Push for ‘Build Back Better’ bill kicks into high gear

WASHINGTON, D.C. (NBC) – President Biden is taking his case directly to the people, trying to sell his social spending priorities.

Behind the scenes, progressive and moderate Democrats are negotiating just how big the so-called “Build Back Better” bill will be and exactly what will go in it.

Just ten days remain before Democrats’ self-imposed deadline to pass two giant spending bills and negotiations have kicked into high gear.

President Biden is ginning up support for his spending plans in his hometown of Scranton, Pennsylvania.

Biden said, “Folks, it isn’t enough just to invest in our physical infrastructure. We also have to invest in our people.”

Behind the scenes, the White House and congressional Democrats are scrambling to reach a deal they can pass.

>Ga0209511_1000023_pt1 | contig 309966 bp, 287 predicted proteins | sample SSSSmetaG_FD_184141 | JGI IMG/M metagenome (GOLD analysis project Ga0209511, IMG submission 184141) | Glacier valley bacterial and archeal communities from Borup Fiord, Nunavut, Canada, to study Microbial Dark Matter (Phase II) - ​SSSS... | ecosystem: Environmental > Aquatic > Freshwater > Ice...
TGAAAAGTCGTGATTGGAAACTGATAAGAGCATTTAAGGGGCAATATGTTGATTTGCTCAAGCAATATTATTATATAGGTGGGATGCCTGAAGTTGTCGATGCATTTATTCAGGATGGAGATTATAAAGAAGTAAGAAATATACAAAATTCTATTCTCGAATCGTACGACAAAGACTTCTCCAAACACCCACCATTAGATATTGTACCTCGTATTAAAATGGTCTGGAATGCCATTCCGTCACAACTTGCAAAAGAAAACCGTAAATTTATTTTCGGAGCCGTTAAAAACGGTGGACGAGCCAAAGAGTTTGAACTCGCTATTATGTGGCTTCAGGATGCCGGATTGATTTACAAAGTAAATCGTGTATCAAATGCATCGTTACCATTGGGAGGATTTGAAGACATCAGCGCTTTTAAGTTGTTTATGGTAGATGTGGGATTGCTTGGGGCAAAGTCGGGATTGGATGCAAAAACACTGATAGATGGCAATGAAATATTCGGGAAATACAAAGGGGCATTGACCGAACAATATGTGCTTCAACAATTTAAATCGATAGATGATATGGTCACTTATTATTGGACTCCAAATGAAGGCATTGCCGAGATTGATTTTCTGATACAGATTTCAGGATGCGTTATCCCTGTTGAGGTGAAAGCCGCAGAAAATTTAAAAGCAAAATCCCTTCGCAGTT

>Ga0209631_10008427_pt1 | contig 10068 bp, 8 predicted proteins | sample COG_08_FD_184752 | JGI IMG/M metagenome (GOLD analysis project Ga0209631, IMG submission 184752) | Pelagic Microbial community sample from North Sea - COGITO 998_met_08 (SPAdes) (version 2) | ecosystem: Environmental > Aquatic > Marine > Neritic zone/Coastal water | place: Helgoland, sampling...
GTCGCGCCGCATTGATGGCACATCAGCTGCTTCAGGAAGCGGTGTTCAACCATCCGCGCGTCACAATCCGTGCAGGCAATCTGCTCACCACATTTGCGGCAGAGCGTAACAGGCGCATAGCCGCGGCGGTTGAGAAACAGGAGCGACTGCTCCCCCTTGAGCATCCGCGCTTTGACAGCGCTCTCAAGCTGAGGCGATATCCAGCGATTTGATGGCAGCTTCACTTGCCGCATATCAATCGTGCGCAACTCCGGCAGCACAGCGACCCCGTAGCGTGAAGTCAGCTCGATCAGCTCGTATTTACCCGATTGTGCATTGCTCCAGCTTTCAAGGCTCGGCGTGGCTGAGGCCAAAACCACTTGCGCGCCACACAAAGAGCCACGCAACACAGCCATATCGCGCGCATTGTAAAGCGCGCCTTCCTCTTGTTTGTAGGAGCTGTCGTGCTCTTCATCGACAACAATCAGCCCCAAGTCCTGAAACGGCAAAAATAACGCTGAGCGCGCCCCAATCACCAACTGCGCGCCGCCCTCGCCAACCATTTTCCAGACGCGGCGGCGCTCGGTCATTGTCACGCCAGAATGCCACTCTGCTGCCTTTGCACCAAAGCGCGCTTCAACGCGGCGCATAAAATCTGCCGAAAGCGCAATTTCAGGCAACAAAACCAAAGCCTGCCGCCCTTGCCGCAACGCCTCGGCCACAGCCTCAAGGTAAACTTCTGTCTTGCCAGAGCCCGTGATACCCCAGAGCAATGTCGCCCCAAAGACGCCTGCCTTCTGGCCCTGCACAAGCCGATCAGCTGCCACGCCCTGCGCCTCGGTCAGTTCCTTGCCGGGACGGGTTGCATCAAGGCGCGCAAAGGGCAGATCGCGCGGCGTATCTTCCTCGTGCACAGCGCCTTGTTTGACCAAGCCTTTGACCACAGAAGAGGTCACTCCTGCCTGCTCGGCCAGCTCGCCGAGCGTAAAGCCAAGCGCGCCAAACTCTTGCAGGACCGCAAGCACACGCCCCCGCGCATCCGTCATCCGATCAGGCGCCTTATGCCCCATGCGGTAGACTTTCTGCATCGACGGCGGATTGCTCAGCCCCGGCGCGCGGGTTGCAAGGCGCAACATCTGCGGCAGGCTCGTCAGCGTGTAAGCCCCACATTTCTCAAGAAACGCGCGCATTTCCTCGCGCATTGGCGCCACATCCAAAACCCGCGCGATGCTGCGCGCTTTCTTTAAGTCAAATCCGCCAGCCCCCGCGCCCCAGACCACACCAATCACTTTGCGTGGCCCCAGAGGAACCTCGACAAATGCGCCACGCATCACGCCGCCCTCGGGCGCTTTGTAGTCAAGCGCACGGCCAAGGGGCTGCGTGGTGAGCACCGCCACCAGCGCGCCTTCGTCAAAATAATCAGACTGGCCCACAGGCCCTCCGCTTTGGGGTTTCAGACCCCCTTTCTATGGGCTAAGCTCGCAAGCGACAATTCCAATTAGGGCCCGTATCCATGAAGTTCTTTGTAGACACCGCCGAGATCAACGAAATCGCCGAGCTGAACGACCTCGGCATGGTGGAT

Senate Majority Leader Chuck Schumer (D-N.Y.) said, “Nobody will get everything they want, no matter what, our final proposal will deliver the core promise we made to the American people.”

The president is telling progressive Democrats the price tag of the larger social policy and climate bill will have to come down from more than $3 trillion to between $1.7 and $1.9 trillion.

Amidst reported cuts to the bill, one of its progressive champions is focusing on what will be in it.

Senator Bernie Sanders (I-Vt.) said, “What this bill does is provides for universal pre-k. This legislation addresses the crisis in housing. This legislation expands Medicare,”

Republicans promise to vote against any plan the Democrats present.

Senator Rick Scott (R-Fla.) said, “It’s going to raise taxes. It’s just going to cause more inflation, hurt the poorest families.”

Senator Sherrod Brown (D-Ohio) said, “It takes the pressure off these families that skimped the last week of the month just to pay their rent. It relieves their anxiety.”

Democrats want a deal by month’s end.

The president promised that the Build Back Better bill would be completely paid for, but with Arizona Senator Kyrsten Sinema objecting to raising personal or corporate tax rates, the White House is scrambling to find new sources of revenue to pay for it.

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